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NFC and population

April 20, 2018


A SENSIBLE proposal aired by a number of experts at a UN-sponsored seminar deserves attention. The suggestion was to find a way to delink the flow of resources under the National Finance Commission Award from the population. Currently, under the seventh NFC Award, population holds 82pc weight in deciding the provincial share in the horizontal distribution of resources. The participants of the seminar were correct to point out that this creates a disincentive for provincial governments to run effective population control programmes and bring down fertility rates in their respective domains. At the moment, every census is followed by an argument between the provincial authorities over how much their share has been understated. A large part of the reason is because population plays a big role in a number of critical arenas of the federation — from deciding seat shares in parliament to the delimitation of constituencies and distribution of federal resources. Back in 1976, India was confronted with the same dilemma when one of the world’s largest population control programmes was launched there. It decided to freeze the distribution of resources according to the population shares of the 1971 census. The weight given to population in deciding the horizontal distribution of resources in the finance commission in India is 25pc.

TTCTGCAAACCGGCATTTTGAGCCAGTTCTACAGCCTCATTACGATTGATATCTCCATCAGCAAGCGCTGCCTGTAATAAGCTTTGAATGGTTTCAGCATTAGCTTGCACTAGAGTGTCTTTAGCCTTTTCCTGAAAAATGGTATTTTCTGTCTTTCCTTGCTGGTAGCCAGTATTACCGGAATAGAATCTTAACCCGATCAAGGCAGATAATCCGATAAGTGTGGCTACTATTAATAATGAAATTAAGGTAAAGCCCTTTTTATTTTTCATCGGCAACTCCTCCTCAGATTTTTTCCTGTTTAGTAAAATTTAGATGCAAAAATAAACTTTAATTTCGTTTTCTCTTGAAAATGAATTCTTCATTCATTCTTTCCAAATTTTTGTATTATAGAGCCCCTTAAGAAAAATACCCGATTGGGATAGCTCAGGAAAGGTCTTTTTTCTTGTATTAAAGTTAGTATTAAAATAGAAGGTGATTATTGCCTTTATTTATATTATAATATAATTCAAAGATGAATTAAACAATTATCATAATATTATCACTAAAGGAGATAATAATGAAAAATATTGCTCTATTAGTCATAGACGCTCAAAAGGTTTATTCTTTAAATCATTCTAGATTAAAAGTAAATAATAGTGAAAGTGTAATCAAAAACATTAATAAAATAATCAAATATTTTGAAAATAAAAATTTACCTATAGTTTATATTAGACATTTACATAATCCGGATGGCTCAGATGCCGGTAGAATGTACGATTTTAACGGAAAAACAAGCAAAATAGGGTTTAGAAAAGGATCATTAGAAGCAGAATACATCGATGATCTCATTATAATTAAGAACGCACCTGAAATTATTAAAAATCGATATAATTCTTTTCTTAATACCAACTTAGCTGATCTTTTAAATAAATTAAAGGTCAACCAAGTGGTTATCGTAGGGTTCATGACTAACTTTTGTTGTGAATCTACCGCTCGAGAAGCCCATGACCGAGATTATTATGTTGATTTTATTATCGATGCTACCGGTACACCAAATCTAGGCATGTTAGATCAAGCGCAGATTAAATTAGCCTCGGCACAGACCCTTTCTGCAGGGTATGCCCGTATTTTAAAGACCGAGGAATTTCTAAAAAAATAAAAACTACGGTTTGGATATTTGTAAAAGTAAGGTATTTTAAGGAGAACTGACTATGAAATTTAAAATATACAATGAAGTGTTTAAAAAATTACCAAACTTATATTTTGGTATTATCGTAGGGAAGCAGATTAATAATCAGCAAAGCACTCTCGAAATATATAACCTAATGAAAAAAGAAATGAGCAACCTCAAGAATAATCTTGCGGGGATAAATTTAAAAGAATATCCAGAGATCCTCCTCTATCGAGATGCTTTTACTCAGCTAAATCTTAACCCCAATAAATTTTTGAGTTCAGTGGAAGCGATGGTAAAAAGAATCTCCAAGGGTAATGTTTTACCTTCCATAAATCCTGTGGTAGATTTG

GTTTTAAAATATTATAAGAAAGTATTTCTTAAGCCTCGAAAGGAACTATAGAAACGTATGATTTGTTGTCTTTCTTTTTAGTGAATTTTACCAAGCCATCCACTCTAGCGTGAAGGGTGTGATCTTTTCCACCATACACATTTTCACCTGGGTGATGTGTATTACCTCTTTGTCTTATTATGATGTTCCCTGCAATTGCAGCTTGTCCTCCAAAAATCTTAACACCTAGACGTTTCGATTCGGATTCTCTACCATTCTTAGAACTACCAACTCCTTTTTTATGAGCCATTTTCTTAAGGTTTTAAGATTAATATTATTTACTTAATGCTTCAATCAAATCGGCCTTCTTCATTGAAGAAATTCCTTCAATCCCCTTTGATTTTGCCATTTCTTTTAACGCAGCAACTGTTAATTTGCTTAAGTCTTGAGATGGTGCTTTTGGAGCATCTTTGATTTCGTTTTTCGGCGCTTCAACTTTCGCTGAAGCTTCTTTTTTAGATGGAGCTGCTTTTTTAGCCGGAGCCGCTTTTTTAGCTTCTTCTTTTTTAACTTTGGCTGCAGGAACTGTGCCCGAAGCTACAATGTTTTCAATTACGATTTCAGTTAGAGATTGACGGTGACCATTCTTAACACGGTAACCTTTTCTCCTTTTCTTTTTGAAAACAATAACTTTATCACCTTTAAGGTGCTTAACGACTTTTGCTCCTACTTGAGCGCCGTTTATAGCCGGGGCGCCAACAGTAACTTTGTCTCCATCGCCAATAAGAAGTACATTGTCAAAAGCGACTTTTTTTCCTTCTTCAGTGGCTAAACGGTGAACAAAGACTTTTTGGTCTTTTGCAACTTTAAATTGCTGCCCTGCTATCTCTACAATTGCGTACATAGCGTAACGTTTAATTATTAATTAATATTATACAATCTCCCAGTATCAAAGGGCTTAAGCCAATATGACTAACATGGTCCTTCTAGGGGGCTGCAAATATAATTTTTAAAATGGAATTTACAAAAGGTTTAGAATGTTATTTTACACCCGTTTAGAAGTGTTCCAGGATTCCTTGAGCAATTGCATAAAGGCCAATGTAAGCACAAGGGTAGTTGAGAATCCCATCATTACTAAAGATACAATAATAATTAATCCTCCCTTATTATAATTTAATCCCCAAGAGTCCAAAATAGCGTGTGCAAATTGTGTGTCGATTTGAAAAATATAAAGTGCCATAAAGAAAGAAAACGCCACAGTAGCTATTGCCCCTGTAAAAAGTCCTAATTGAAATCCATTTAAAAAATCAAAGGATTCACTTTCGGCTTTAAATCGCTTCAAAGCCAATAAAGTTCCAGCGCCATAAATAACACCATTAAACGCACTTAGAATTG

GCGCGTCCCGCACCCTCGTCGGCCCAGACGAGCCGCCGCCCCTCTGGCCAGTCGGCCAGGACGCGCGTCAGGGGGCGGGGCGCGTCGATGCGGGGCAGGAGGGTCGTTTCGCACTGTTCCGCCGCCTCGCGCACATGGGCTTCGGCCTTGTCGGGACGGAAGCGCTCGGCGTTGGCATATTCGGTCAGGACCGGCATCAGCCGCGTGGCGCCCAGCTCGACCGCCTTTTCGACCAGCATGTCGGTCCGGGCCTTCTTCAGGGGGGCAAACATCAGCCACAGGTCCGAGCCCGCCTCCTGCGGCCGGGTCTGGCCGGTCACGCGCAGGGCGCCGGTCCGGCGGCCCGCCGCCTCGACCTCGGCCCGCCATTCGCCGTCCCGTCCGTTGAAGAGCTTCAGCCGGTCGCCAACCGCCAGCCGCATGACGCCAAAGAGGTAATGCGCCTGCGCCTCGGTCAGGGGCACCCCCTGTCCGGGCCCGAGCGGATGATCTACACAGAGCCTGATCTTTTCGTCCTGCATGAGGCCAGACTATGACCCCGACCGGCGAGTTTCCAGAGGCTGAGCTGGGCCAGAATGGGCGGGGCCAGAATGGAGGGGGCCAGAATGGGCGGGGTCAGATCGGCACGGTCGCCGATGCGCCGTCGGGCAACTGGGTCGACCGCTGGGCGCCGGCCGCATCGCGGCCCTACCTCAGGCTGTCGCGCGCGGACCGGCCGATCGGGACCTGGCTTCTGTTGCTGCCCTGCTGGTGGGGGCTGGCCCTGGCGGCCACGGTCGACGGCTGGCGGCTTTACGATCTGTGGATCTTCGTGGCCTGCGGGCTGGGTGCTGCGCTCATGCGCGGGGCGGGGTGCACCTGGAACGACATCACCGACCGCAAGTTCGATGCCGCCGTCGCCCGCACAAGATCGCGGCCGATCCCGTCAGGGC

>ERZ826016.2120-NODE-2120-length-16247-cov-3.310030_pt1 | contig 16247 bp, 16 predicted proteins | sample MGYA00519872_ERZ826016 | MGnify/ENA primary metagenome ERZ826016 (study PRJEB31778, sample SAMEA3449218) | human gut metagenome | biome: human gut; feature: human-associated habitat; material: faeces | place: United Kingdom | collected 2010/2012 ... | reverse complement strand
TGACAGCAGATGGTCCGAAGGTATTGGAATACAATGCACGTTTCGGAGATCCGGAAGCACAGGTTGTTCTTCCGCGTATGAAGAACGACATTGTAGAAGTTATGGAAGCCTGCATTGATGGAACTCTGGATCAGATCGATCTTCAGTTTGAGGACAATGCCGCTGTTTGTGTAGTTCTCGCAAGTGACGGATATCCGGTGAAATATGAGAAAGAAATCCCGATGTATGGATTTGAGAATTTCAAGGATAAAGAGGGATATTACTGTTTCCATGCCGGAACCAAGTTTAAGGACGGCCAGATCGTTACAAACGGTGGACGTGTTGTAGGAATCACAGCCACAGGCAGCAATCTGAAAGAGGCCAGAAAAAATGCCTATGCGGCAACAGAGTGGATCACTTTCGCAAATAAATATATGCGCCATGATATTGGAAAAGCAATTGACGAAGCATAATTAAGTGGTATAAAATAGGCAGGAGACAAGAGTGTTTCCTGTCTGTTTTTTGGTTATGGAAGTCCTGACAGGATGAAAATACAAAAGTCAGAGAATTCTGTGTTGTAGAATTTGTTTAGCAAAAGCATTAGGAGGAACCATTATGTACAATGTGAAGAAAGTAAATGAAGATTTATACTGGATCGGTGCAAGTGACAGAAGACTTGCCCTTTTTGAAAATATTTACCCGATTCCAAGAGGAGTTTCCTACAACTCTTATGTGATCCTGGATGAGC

The finance commission there gives greater weight to factors like per capita income and fiscal discipline when deciding allocations of tax revenues between the states. In approaching the question of horizontal distribution, the finance commission there put two principles at the forefront: equity and efficiency. After this, it capped the federal transfers initially at 37.5pc of gross revenue receipts, then slowly raised the cap to 39pc in successive years. In the horizontal distribution, the greatest weight (47.5pc) is assigned to what it calls the ‘fiscal capacity distance’, a measure used to evaluate the level of tax effort that every state is putting in to mobilise own revenues. To be sure, the freezing of population at 1971 levels has created its own problems over there, but the reduced weight given to population in the horizontal distribution of resources is instructive. Perhaps it is time to think of reducing this weightage here too, while increasing the weight given to revenue collection or generation, to ensure a proper alignment of interests away from the attempt to inflate population figures, towards mobilising provincial tax bases instead.

Published in Dawn, April 20th, 2018